A shining accomplishment

Jim Giese Commercial Roofing reroofs an ailing church in Haiti

  • St. Monfort's roof system before repairsPhoto courtesy of Jim Giese Commercial Roofing Inc., Dubuque, Iowa
  • Joists installed on the sacristy roofPhoto courtesy of Jim Giese Commercial Roofing Inc., Dubuque, Iowa
  • Deck and work bench completed on the sacristy roofPhoto courtesy of Jim Giese Commercial Roofing Inc., Dubuque, Iowa
  • Workers install the roof membrane in a valleyPhoto courtesy of Jim Giese Commercial Roofing Inc., Dubuque, Iowa
  • Valley Microllams rest on the existing outer wall at the scupper opening.Photo courtesy of Jim Giese Commercial Roofing Inc., Dubuque, Iowa
  • The bottom of the dome's existing damaged roof systemPhoto courtesy of Jim Giese Commercial Roofing Inc., Dubuque, Iowa
  • An existing 4x4 vertical dome supportPhoto courtesy of Jim Giese Commercial Roofing Inc., Dubuque, Iowa
  • A Haitian worker applies masonry to the rear of an outer parapet wallPhoto courtesy of Jim Giese Commercial Roofing Inc., Dubuque, Iowa
  • Completed repair of interior parapetsPhoto courtesy of Jim Giese Commercial Roofing Inc., Dubuque, Iowa

In 1988, Father Gene Kutsch of St. Anthony Parish, Dubuque, Iowa, established a sister relationship between St. Anthony and St. Monfort, Port-de-Paix, Haiti, as part of the Haiti Parish Twinning Program. The two parishes have had an ongoing relationship ever since, with St. Anthony parishioners and pastors providing materials, food, medical assistance and spiritual support to the St. Monfort parish and school.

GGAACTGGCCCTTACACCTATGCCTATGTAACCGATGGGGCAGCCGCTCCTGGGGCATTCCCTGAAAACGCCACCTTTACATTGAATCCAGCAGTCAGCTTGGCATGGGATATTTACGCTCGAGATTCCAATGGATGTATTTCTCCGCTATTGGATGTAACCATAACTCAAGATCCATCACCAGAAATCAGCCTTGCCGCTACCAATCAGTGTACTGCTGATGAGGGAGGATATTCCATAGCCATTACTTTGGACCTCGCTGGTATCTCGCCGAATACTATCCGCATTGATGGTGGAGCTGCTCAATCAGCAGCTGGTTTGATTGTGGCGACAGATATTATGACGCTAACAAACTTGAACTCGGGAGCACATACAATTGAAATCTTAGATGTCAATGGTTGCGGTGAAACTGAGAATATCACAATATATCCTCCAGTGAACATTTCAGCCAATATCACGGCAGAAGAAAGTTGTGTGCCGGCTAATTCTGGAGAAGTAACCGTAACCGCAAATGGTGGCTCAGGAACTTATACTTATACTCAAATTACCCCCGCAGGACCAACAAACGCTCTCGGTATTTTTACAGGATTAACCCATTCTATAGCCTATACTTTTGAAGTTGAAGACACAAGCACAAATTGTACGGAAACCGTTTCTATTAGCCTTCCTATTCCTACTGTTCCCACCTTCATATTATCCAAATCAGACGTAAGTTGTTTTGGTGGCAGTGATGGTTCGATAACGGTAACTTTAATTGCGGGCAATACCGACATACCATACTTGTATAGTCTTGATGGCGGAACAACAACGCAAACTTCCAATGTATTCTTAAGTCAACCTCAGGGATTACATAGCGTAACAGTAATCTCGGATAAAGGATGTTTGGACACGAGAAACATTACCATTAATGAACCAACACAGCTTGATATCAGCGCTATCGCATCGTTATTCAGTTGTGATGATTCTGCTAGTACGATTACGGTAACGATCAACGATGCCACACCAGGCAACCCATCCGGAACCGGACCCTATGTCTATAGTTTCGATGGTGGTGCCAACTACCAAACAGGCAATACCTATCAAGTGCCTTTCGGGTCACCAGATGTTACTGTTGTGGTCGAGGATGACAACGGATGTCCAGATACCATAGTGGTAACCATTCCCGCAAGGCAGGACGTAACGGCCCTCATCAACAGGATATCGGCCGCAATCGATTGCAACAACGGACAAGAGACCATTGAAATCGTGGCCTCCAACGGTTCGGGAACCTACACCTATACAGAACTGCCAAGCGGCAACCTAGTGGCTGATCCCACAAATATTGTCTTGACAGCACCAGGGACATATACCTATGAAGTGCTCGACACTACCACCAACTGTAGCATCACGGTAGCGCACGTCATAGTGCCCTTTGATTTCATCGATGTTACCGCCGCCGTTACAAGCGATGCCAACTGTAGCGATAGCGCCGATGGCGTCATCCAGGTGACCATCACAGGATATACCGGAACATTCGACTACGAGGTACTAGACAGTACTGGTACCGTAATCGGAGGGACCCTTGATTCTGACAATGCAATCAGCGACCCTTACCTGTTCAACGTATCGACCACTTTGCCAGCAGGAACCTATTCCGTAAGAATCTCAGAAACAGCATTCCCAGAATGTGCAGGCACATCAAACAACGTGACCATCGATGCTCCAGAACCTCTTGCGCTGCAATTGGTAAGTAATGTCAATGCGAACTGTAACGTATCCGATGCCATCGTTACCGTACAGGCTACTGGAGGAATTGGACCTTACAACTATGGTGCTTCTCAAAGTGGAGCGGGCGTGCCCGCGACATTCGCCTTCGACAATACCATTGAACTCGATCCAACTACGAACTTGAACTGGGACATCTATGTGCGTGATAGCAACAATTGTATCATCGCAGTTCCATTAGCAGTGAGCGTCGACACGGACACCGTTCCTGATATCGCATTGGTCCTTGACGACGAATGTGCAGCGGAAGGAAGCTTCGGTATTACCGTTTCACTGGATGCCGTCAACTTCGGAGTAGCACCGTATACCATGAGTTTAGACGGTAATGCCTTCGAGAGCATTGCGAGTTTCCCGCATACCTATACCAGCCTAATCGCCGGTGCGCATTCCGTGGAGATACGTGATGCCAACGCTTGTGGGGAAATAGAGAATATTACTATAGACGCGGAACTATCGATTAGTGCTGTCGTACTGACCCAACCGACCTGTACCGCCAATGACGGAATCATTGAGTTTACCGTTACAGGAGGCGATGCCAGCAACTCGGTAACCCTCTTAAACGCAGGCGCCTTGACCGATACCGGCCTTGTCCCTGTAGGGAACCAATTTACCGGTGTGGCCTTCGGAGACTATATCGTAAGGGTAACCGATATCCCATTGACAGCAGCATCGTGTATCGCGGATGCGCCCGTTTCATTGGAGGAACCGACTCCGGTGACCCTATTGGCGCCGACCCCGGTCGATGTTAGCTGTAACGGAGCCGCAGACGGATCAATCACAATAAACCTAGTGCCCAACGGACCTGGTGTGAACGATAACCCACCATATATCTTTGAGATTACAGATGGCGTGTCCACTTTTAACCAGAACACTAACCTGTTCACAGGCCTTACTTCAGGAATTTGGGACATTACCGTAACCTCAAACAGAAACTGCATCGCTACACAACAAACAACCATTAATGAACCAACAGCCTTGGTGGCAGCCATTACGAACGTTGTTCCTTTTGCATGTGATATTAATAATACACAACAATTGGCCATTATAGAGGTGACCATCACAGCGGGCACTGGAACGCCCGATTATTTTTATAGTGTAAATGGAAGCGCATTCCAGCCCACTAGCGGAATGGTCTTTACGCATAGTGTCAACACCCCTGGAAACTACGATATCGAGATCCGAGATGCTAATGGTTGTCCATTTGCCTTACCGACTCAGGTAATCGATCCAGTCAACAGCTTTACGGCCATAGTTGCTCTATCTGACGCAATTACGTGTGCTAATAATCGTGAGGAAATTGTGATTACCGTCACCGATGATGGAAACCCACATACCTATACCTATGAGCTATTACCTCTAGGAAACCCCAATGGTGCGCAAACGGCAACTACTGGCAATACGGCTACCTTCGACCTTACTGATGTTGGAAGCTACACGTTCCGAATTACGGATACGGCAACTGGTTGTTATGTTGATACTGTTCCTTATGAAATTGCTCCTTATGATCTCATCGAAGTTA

With St. Anthony's help, St. Monfort has provided great assistance to the poor community it has been serving for about 75 years. In addition to donating food and clothing, the church has provided shelter during many heavy tropical storms, which have caused the church to lose much of its roof structure. With no money to fix the roof and other damaged areas, the structurally unsafe building sat in disrepair as water poured into the building during storms.

In early 2009, Jim Giese, owner of Jim Giese Commercial Roofing Inc., Dubuque, learned about the damage to St. Monfort through an acquaintance involved with St. ­­­Anthony parish.

"He mentioned St. Monfort had a roofing problem and asked whether I would look at some photos of the damage," Giese says. "When I looked, I said: 'They have a lot more than a roofing problem.' I told him what I thought the building needed and made a list of the trades that would be required—but St. Anthony didn't know where to go with it, so they came back to me."